Games Art students’ Hanging Gardens of Babylon walkthrough is screened in Westminster – and by US media giant
A University of Northampton project which has breathed life into one of the Seven Wonders of the Ancient World has gained recognition in Westminster – and been featured on a programme from the United States’ largest international broadcaster.
Games Art students at the University spent two years creating a 3D virtual reality walkthrough of the Hanging Gardens of Babylon, which were believed to have been built around 600 BC, but there is no evidence that the gardens ever existed.
The computer model was based on research into the gardens by Oxford University’s Dr Stephanie Dalley, author of The Mystery of the Hanging Gardens of Babylon: An Elusive World Wonder Traced.
You can view the walkthrough below.
Dr Dalley and a team from Northampton were invited by chair of the Middle East charity AMAR Foundation, Baroness Nicholson, to elaborate on the research at a special event held at the Palace of Westminster.
The occasion was also covered by Voice of America News, for a feature on the students’ project – watch the report here.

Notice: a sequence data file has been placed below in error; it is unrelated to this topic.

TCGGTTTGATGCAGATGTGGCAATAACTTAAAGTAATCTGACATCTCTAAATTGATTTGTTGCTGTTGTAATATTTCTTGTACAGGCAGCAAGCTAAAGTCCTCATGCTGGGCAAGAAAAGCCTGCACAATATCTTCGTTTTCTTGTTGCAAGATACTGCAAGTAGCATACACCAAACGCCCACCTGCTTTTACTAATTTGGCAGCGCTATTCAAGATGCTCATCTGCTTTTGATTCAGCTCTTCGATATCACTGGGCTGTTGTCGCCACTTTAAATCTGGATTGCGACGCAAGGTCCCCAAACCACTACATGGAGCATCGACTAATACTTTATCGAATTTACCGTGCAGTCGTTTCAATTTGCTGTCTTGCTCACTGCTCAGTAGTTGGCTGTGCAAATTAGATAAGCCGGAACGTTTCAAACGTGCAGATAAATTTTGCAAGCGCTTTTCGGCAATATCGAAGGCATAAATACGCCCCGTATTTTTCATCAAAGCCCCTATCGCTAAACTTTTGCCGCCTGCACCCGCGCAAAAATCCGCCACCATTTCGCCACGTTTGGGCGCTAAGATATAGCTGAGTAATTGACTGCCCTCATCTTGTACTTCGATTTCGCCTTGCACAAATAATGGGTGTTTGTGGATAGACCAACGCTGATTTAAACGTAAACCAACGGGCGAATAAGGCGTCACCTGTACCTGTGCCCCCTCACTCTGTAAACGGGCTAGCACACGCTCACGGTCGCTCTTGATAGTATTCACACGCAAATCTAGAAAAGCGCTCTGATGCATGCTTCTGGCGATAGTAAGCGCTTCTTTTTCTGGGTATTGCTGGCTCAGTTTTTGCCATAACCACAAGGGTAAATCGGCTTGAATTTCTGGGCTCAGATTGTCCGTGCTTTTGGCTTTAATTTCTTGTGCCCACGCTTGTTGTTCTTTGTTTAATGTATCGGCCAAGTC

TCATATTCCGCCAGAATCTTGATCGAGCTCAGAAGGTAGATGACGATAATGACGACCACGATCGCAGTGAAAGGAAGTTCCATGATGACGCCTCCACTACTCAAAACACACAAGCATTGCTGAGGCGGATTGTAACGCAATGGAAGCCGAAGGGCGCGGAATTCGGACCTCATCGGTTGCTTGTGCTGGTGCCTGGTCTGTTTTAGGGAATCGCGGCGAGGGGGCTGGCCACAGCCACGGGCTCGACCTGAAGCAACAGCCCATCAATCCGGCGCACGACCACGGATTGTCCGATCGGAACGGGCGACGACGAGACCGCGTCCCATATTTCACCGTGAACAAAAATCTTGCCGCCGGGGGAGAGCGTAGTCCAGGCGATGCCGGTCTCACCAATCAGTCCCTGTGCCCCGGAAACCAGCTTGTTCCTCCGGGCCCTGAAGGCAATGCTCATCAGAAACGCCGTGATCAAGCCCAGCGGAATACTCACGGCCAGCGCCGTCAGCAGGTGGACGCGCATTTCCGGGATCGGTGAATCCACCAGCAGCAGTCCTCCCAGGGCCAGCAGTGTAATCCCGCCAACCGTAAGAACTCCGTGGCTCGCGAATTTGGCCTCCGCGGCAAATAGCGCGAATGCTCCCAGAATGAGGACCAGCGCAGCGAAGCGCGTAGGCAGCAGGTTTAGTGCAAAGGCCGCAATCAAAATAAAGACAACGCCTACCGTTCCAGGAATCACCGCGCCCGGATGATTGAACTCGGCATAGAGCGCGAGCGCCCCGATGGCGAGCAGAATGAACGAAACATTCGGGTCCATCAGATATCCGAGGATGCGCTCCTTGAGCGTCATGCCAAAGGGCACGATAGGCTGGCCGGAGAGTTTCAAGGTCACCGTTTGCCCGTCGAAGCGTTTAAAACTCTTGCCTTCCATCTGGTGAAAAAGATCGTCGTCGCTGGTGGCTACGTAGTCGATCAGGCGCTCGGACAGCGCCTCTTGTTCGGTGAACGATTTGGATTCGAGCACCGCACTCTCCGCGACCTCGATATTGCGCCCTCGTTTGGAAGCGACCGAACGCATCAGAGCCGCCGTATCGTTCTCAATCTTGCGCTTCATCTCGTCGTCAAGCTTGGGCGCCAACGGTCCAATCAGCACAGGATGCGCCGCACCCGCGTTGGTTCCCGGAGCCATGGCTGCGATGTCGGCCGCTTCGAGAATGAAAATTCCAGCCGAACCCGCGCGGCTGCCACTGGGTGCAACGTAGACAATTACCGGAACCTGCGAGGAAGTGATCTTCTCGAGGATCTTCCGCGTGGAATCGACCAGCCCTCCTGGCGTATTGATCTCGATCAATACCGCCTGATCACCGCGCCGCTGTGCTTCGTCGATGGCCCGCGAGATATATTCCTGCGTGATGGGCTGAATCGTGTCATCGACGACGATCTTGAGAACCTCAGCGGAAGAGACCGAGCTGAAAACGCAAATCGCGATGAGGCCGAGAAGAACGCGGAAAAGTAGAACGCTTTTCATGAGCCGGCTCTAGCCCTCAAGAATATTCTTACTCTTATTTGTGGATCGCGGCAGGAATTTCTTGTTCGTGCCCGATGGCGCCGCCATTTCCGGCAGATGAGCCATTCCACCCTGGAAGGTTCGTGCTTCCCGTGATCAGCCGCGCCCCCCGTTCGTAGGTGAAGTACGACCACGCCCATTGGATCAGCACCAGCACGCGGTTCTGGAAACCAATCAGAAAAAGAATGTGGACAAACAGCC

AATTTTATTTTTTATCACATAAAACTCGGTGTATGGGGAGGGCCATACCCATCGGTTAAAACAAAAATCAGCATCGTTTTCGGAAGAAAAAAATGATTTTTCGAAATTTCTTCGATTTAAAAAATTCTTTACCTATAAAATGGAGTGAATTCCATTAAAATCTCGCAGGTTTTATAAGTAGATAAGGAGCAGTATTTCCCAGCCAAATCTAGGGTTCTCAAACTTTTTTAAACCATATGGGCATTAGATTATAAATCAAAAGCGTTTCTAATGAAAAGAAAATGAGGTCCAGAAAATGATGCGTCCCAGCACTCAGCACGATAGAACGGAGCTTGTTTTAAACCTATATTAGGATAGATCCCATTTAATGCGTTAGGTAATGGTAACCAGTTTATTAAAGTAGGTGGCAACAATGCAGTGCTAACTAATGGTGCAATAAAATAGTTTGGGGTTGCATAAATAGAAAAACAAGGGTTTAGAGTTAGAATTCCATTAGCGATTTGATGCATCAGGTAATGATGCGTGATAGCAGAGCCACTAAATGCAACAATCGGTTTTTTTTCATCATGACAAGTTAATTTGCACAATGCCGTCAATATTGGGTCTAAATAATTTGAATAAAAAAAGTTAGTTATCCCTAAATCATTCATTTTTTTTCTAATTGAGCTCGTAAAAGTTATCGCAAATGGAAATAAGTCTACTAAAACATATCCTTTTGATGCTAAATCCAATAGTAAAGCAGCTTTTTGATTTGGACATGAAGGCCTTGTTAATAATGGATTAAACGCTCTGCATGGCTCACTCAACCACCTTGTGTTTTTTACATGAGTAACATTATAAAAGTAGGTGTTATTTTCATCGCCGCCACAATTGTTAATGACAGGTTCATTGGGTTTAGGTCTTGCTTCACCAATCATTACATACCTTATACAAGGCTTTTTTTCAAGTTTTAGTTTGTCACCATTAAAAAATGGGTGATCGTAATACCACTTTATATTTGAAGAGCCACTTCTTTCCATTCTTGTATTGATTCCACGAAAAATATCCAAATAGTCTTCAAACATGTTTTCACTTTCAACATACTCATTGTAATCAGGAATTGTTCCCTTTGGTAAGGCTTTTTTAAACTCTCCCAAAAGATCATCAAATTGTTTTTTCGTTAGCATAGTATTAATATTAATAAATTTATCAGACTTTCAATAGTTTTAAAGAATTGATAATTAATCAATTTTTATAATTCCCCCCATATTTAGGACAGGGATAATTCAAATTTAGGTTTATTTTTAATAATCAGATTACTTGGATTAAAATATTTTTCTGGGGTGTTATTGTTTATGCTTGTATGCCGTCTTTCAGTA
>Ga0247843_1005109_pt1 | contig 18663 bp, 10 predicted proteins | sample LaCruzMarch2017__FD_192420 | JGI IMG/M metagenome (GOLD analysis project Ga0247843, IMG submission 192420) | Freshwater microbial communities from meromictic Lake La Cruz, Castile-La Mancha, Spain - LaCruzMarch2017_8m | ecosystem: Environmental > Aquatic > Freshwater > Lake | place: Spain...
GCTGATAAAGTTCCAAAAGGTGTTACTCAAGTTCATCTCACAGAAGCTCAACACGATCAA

Representing the University at the Westminster event were Dean of the Faculty of Arts, Science & Technology, John Sinclair, and Faculty Research and Innovation Leader, Dr Ali Al Sherbaz, who said: “It was an honour to be invited by Baroness Nicholson to present the walkthrough in the House of Lords, and also we are delighted to work closely with the AMAR Foundation and the IBBC team to produce such a successful event.”
Dr Al Sherbaz revealed the next stage for the walkthrough project is to develop a 30-minute documentary based on the golden era of Babylon.
He said: “The documentary will mainly rely on a digital version of the ancient city. This will take the perspective of a virtual reality character flying on a magic carpet around the city, providing the viewer with both an entertaining and informative experience through living an ordinary day in domestic environment of the city, walking in the streets, passing landmarks like Ashtar Gate, visiting local businesses, and witnessing habits, customs, and the lifestyles of the ancient people of Babylon.
“To document the city and its life aspects as accurately as possible, we will be relying on evident historical facts and the help of a team of archaeologists as much as we can.
“This film might open further possibilities of building virtual heritage site through an application on smartphone using augmented reality.”